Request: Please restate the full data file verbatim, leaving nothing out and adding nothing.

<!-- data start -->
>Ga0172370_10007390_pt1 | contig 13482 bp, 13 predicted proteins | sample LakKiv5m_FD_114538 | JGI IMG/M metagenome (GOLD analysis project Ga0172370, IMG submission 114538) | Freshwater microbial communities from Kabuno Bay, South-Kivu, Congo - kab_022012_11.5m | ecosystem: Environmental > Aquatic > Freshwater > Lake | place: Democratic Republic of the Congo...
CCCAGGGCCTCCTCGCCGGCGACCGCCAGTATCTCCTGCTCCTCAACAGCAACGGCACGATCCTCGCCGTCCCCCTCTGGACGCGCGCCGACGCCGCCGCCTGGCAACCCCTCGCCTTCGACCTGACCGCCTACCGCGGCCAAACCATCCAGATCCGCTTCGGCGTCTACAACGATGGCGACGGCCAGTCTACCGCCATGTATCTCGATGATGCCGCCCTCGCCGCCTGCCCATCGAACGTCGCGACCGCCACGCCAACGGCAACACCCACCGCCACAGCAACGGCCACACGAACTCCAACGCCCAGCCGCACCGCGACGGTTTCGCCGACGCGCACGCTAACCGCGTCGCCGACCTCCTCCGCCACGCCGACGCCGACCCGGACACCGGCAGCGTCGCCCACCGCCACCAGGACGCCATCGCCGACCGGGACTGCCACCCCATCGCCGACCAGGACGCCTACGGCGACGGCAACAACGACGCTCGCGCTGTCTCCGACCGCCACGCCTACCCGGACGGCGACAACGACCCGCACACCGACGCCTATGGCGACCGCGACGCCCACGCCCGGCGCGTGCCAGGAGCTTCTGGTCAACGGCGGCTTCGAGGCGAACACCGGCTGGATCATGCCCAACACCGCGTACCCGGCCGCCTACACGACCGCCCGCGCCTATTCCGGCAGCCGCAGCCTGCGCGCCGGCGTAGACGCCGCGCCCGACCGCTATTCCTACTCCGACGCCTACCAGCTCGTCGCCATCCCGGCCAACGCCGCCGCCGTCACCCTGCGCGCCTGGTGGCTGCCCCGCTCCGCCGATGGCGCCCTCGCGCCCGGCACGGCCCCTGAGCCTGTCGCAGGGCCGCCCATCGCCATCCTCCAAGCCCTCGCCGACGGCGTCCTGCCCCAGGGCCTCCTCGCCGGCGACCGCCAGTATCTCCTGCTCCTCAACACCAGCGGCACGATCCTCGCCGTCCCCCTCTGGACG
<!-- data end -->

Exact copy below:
>Ga0172370_10007390_pt1 | contig 13482 bp, 13 predicted proteins | sample LakKiv5m_FD_114538 | JGI IMG/M metagenome (GOLD analysis project Ga0172370, IMG submission 114538) | Freshwater microbial communities from Kabuno Bay, South-Kivu, Congo - kab_022012_11.5m | ecosystem: Environmental > Aquatic > Freshwater > Lake | place: Democratic Republic of the Congo...
CCCAGGGCCTCCTCGCCGGCGACCGCCAGTATCTCCTGCTCCTCAACAGCAACGGCACGATCCTCGCCGTCCCCCTCTGGACGCGCGCCGACGCCGCCGCCTGGCAACCCCTCGCCTTCGACCTGACCGCCTACCGCGGCCAAACCATCCAGATCCGCTTCGGCGTCTACAACGATGGCGACGGCCAGTCTACCGCCATGTATCTCGATGATGCCGCCCTCGCCGCCTGCCCATCGAACGTCGCGACCGCCACGCCAACGGCAACACCCACCGCCACAGCAACGGCCACACGAACTCCAACGCCCAGCCGCACCGCGACGGTTTCGCCGACGCGCACGCTAACCGCGTCGCCGACCTCCTCCGCCACGCCGACGCCGACCCGGACACCGGCAGCGTCGCCCACCGCCACCAGGACGCCATCGCCGACCGGGACTGCCACCCCATCGCCGACCAGGACGCCTACGGCGACGGCAACAACGACGCTCGCGCTGTCTCCGACCGCCACGCCTACCCGGACGGCGACAACGACCCGCACACCGACGCCTATGGCGACCGCGACGCCCACGCCCGGCGCGTGCCAGGAGCTTCTGGTCAACGGCGGCTTCGAGGCGAACACCGGCTGGATCATGCCCAACACCGCGTACCCGGCCGCCTACACGACCGCCCGCGCCTATTCCGGCAGCCGCAGCCTGCGCGCCGGCGTAGACGCCGCGCCCGACCGCTATTCCTACTCCGACGCCTACCAGCTCGTCGCCATCCCGGCCAACGCCGCCGCCGTCACCCTGCGCGCCTGGTGGCTGCCCCGCTCCGCCGATGGCGCCCTCGCGCCCGGCACGGCCCCTGAGCCTGTCGCAGGGCCGCCCATCGCCATCCTCCAAGCCCTCGCCGACGGCGTCCTGCCCCAGGGCCTCCTCGCCGGCGACCGCCAGTATCTCCTGCTCCTCAACACCAGCGGCACGATCCTCGCCGTCCCCCTCTGGACG